Return to Myrtle Beach
April 25, 2008
There are a few benefits to being a middle-aged golfer who has played in Myrtle Beach several times.
For example, the inability to remember much from the first time playing a golf course eliminates any sense of boredom from revisiting it.
If your memory’s not that far gone, on the other hand, you can see if your game improved since the last visit.
This year’s Conlon brothers outing returned to a few courses we played previously, some on more than one occasion, as well as a couple newcomers.
For our initial round of this year, our three foursomes met at Sandpiper Bay Golf & Country Club, in Sunset Beach, North Carolina (800-356-5827). Our group played this pleasant little layout about fifteen years ago. None of us remembered that it is actually three sets of nine holes.
Thankfully, the bustling course attendants did not share our initial confusion, sending us out to play the Sand and Piper nines for a par-72. Maybe on the next visit we’ll play the Bay nines. If those holes are anything like the other eighteen, we’ll enjoy it.
Our set was a nice mix of open and treed, with water at the edges of ten holes. The greens were quite a bit faster than what we’ve been playing in the Cape Region’s early spring conditions, so our scores were less than thrilling on the front nine. My scores improved on the back nine, when I finally figured out how to avoid giving myself 8-10 foot second putts for par or bogey.
We then played a course that was new to us, the par-72 Farmstead Golf Links in Calabash, NC (866-SIX-PARR). The phone number refers to the club’s six-par, a 679-yard finishing hole on this wide-open layout. For low-handicap masochists, that hole stretches out to 767 yards, which is just goofy.
This Willard Byrd/Dave Johnson design uses striped poles centered at the 150-yard mark to guide golfers on most holes. The poles come in really handy for several holes, where a drop-off forces a blind carry. It’s possible to hit into trouble, with swing mistakes that would be also trouble for heavily treed courses.
The fairways are generously proportioned, but with the two-to-three club winds that day were just wide enough. The greens were in great shape, but we all had a much easier time with their fast pace.
And yes, I did make a par on the eighteenth, with a green in regulation and routine two-putt.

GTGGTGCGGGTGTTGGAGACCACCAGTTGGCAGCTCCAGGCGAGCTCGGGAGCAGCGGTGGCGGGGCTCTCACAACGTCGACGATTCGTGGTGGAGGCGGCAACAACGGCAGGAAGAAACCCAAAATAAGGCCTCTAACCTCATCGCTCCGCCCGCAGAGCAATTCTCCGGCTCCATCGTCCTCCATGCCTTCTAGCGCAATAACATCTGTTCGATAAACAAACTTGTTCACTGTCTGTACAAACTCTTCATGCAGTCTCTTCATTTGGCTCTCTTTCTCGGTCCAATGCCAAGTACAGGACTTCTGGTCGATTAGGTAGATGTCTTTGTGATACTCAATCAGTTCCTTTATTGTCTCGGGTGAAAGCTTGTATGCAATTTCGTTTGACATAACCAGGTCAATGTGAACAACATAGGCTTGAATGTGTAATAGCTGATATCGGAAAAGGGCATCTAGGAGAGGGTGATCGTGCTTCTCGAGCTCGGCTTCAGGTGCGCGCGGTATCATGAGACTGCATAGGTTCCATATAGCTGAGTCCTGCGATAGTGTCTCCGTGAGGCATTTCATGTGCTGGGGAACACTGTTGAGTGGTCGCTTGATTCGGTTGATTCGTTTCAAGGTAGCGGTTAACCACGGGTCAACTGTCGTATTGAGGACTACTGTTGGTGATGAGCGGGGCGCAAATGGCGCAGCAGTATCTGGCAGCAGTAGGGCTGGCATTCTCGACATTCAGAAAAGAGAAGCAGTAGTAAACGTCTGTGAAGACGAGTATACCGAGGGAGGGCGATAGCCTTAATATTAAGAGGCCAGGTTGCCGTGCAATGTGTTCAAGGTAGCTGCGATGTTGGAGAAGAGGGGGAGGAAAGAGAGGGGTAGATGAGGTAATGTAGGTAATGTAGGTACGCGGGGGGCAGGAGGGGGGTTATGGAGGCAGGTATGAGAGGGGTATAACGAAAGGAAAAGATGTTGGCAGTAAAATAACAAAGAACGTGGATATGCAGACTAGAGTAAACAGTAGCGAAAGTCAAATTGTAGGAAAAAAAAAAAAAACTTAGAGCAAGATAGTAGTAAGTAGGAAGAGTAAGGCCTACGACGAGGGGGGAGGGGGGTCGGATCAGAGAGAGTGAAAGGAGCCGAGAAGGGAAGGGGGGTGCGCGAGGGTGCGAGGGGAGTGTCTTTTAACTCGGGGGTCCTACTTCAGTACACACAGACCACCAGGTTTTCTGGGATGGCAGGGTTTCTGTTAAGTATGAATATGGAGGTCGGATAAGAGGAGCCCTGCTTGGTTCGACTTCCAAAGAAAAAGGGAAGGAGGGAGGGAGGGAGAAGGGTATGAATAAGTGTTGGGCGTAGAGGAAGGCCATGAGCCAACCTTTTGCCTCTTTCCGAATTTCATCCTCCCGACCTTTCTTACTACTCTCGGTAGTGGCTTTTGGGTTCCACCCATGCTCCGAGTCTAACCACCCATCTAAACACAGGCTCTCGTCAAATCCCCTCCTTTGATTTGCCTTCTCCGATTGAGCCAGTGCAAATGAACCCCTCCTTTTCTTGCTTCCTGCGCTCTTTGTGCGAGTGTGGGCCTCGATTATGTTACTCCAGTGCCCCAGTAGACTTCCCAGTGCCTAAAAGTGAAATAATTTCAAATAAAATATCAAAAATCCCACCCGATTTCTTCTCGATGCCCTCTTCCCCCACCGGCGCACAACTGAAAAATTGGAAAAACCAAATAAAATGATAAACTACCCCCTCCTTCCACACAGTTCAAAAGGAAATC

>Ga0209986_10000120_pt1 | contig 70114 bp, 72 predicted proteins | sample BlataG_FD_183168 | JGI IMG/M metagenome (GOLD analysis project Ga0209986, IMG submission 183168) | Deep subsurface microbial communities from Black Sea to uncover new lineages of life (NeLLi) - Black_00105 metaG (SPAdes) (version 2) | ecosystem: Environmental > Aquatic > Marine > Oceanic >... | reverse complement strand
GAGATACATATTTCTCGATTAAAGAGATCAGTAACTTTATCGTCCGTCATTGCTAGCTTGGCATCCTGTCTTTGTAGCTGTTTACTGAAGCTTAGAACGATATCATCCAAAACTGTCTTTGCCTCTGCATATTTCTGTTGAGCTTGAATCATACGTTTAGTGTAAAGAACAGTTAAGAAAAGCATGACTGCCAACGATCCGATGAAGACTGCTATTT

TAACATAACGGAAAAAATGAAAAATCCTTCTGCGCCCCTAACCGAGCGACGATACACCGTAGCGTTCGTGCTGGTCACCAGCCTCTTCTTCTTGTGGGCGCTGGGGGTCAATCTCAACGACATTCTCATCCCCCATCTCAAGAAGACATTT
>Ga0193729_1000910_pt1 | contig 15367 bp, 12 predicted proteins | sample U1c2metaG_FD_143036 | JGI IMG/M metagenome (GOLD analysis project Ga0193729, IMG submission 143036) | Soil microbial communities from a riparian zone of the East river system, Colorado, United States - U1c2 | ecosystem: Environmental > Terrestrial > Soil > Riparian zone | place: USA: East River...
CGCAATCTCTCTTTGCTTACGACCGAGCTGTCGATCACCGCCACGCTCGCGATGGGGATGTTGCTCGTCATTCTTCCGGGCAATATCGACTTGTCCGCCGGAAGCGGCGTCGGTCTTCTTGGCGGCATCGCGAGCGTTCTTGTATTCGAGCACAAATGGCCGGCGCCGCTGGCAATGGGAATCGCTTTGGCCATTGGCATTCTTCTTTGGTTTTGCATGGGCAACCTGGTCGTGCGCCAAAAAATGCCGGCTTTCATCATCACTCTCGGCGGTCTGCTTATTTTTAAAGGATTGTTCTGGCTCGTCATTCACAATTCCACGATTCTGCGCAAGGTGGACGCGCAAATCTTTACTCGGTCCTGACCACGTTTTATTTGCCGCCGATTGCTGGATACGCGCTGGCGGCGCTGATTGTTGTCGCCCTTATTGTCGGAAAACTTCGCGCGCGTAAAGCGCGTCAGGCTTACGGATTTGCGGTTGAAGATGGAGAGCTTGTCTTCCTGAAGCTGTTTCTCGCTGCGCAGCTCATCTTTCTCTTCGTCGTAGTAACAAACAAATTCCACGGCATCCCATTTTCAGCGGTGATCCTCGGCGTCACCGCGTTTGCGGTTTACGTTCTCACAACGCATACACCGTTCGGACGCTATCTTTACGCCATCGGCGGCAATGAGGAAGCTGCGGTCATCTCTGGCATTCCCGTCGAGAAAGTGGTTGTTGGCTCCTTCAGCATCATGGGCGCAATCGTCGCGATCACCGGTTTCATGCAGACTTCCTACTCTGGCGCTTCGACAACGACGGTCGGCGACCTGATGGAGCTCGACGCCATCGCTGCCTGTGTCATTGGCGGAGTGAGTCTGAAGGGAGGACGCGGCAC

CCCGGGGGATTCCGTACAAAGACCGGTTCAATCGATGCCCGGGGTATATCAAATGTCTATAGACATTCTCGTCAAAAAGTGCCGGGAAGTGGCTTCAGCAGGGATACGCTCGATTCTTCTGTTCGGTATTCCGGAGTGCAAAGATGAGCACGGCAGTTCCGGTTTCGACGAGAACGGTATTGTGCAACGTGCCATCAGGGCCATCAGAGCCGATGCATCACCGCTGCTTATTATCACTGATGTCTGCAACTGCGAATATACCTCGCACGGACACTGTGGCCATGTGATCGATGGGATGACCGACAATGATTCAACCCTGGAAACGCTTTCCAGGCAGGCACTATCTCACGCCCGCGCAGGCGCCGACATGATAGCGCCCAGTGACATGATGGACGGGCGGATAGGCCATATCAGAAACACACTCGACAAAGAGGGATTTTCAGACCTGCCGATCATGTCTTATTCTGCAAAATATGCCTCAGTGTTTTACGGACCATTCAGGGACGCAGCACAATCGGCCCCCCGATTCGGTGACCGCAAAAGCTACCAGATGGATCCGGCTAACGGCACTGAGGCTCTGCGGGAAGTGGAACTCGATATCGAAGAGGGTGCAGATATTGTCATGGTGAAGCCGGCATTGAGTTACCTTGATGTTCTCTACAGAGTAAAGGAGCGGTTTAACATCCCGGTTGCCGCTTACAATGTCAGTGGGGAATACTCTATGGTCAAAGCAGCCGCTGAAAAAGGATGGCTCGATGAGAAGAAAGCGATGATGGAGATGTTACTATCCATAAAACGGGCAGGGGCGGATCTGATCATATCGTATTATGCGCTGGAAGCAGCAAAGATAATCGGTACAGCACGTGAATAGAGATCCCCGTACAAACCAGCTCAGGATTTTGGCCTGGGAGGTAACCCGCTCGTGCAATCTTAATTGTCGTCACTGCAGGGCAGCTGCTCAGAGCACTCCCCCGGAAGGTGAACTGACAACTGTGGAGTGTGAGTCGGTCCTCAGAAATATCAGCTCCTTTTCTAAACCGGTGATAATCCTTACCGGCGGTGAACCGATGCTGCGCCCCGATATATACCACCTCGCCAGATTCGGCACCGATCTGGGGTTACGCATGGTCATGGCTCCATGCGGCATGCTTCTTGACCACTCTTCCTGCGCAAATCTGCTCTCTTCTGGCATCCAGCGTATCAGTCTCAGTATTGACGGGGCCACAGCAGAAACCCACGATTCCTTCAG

Our third round was another return trip to one of our favorites, the Tiger’s Eye Golf Links in Ocean Isle Beach, NC (800-233-1801). This par-72 Tim Cate design mixes open space and tree-lined fairways, with twelve holes adding a water hazard to the usual challenges.
I managed to play to my handicap, despite two ugly triple-bogeys, but I admit that prior playing experience on Tiger’s Eye helps quite a bit.
We then played a new course for our group, the Long Bay Club in Longs, South Carolina (800-344-5590). This Jack Nicklaus signature design has been the site of many tournaments, including service as one of the U.S. Senior Open qualifying events in 1994.
Like many early Nicklaus designs, it features raised greens, lots of mounding, and plenty of traps and waste areas. I managed to find at least ten bunkers during a less-than-stellar performance.
Our final round took place at a course we hadn’t played in many years, the Dan Maples Course at Sea Trail Resort, in Sunset Beach, NC (800-546-5748). I’d forgotten how much I liked it.
If you can keep your ball out of the trees, it rewards steady play. On the other hand, the 150-yard third hole features a large tree potentially blocking tee shots toward the left side of the green. It’s a bit like a dogleg left par three, which isn’t supposed to happen.
An intense session with a chain saw would clear up that problem in no time.
The recent reduction in golf courses nationwide is well in evidence at Myrtle Beach. Fortunately, many fine layouts remain in the Grand Strand, with most well worth a return visit.